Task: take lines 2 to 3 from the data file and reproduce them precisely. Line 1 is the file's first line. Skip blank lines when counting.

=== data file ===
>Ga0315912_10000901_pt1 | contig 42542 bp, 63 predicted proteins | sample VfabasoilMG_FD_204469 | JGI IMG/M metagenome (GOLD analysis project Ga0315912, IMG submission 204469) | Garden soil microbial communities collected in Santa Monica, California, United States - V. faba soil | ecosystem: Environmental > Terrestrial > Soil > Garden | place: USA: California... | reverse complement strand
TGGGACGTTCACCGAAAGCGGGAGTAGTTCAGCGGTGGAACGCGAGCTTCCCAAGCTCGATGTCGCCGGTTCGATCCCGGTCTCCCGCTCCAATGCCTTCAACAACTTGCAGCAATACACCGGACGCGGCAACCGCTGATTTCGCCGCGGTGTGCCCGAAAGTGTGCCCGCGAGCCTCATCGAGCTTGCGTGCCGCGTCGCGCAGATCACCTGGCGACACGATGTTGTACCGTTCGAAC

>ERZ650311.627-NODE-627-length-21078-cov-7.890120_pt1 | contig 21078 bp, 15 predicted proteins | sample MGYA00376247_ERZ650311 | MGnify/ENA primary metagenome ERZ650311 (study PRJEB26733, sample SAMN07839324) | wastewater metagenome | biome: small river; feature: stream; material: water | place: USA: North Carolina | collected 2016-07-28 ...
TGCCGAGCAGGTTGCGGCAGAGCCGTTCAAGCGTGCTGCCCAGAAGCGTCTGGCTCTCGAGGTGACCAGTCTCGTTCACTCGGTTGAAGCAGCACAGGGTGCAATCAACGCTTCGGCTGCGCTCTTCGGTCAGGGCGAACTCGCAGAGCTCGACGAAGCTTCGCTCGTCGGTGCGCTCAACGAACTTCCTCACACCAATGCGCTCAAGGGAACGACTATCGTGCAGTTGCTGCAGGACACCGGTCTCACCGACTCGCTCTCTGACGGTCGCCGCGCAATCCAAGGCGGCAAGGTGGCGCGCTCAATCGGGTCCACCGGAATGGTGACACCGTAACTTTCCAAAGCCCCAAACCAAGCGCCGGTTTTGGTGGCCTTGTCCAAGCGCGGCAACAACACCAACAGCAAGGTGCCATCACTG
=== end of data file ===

TGGGACGTTCACCGAAAGCGGGAGTAGTTCAGCGGTGGAACGCGAGCTTCCCAAGCTCGATGTCGCCGGTTCGATCCCGGTCTCCCGCTCCAATGCCTTCAACAACTTGCAGCAATACACCGGACGCGGCAACCGCTGATTTCGCCGCGGTGTGCCCGAAAGTGTGCCCGCGAGCCTCATCGAGCTTGCGTGCCGCGTCGCGCAGATCACCTGGCGACACGATGTTGTACCGTTCGAAC

>ERZ650311.627-NODE-627-length-21078-cov-7.890120_pt1 | contig 21078 bp, 15 predicted proteins | sample MGYA00376247_ERZ650311 | MGnify/ENA primary metagenome ERZ650311 (study PRJEB26733, sample SAMN07839324) | wastewater metagenome | biome: small river; feature: stream; material: water | place: USA: North Carolina | collected 2016-07-28 ...